It’s Sunday afternoon (January 13) and I’m watching football and doing very little moving after having run my second half marathon this morning. There were a few funny moments in the run, but mostly this post is for my own memory (i.e., I’d recommend hitting the ‘Why Not?’ button and reading something more interesting).
The run started at 7 am for people who are really good. What’s that mean? 25,000 people signed up for this!! 13,000 for the marathon, 12,000 for the half marathon. That’s just plain nuts! The way it works is you say what pace you expect to run (when I signed up I said 9:15 per mile), and then they assign you to a starting “corral.” The “elite runners” (think: Ethiopia) start at the very front. That way they won’t have their pacing messed up by slow pokes like me. (The top half marathon finisher ran an average 4 minute, 43 second mile!)
It’s one thing to sign up for the run, but another to actually do it. Especially considering the weather.
The weather was MISERABLE. 45 degrees fahrenheit at the start, but with a “feels like 37 degrees.” It was windy and the rain came and went. When I finished I glanced at my phone to look at the weather … still 45 degrees. Gahhh. I think my feet are still cold.
According to the unofficial results (from the Houston marathon website) 10,105 people ended up running the half marathon. That’s pretty darn good when you consider injuries, illness, life, and that stinking weather.
Due to the massive crowd and my slower pace, I started around 7:10 am. We had to be in our “corral” by 6:50 am. This meant twenty minutes of standing around being incredibly cold. A couple was standing right in front of me hugging each other for about ten minutes straight. Ordinarily I would find that awkward, or assume some tragedy had just befallen them, but this morning I just wanted to try and squirm in there and whisper creepily, “three’s a crowd, eh?”
I don’t know the best way to explain just how cold I was, but here’s this:
Because of the on again, off again rain, a lot of the runners were smart and showed up wearing trash bags or ponchos to keep themselves relatively dry. I was not one of those smart runners. I had a fancy shirt (thanks to E$ and the bro-in-law for the Christmas gift!), running shorts, a light running jacket and your basic shoes and socks. I was cold and getting more wet, with no break in the sky coming. About a mile into the jog I began to worry about this … Mostly because I didn’t want my phone to break. Two miles in I was worried about the cold/wetness and my phone … That’s when the “I’m so freaking cold, who cares!” thinking set in. Other, faster people had discarded their outer layers – mostly trash bags on the side of the road, but sometimes jackets (volunteers collected discarded clothes and donated them to charity) … And I began to seriously consider picking up used, sweaty, stomped on trash bags …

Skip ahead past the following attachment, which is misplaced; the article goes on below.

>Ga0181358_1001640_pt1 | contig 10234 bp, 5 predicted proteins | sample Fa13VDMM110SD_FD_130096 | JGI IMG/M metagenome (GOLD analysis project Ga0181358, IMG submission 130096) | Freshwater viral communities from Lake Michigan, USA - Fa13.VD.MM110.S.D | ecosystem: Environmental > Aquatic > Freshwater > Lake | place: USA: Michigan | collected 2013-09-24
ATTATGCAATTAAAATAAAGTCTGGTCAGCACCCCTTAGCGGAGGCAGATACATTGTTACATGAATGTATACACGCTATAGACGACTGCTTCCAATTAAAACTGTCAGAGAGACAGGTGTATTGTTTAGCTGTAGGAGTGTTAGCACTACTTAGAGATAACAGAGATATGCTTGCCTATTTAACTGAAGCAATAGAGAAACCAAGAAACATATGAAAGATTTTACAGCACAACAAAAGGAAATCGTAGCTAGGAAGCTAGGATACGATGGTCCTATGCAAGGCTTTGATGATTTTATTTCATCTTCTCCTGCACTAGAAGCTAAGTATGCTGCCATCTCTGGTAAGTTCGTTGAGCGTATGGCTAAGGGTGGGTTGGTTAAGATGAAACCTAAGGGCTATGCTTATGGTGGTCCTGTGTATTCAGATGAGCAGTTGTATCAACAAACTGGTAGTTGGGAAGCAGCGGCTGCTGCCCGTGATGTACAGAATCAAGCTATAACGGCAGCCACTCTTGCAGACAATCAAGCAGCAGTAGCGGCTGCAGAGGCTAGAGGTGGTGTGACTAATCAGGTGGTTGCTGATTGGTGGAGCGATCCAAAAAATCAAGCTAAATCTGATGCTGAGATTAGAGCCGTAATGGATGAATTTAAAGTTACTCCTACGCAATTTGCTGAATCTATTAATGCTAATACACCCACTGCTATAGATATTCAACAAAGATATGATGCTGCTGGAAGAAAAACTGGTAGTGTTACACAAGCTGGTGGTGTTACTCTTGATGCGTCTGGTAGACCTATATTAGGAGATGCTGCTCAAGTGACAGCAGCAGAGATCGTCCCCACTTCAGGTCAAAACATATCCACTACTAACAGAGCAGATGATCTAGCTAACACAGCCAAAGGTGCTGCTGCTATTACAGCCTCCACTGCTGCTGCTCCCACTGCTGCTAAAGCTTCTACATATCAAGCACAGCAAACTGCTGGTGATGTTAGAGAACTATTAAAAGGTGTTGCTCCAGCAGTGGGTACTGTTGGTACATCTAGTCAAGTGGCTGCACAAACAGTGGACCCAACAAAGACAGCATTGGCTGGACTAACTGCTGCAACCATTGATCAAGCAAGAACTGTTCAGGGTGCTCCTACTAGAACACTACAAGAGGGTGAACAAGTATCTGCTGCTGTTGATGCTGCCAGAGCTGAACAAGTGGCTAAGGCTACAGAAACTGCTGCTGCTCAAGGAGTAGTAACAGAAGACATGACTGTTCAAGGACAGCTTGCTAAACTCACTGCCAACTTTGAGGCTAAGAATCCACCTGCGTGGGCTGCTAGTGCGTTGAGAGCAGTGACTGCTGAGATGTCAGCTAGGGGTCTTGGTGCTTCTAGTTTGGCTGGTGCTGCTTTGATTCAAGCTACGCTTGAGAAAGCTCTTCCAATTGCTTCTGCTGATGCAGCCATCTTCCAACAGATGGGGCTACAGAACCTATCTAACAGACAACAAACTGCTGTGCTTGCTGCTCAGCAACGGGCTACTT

Thankfully, at around mile 3.5 a guy I was running next to was shedding his trash bag. “Can I have that!?” I excitedly asked. He gave me a weird look, then his used trash bag. Happy, happy, joy, joy.
On the downside I was now the Goth runner. Black shorts, black jacket, black trash bag. And for the most part I sported my sunglasses because they are prescription and I am blind without them. This led to the highlight of the run for me (besides finishing and getting a sweet new shirt).
A random person looked at me and gave this cheer, “ALL RIGHT DARTH VADER! WHOO! Look at you with your all black Johnny Cash look!!” Fantastic. That took my mind off the run and made me laugh for a good ten seconds (I probably looked nuts). Also, by the way, all of the random people shouting and dancing and blasting music and just distracting me from the run – thank you!
The sign of the run was: “Worst. Parade. Ever.”
I had, through terrible stretching (take note: take stretching seriously!!), managed to sideline myself from running for a decent bit and had been thinking I would skip this run. The fact that I had already spent money on it and couldn’t get my money back, plus wanting to experience such a huge event, led me to deciding to go for it after all. I’m really glad that I did. I ran closer to the pace I wanted (8:33 per mile, 8:30 was my ideal), and while I am not feeling more confident in the marathon I have signed up for … I don’t feel as scared (right after I finished I thought good gravy, a marathon is going to be terrible).
Also, I feel confident that I could shave a few seconds off my finish time. I had to do a lot of dodging and weaving at the start, and the cold weather may have hurt. Although the weather may have helped because the first 8 miles all I felt was cold, not tired … then I stopped thinking about the cold, and starting thinking about the grinding run.
Why the push to do better at the marathon? To beat my dad’s time, of course. I have two goals for my marathon: cross ‘run a marathon’ off my bucket list, and beat my dad’s time.
I hope today was a nice step toward these goals!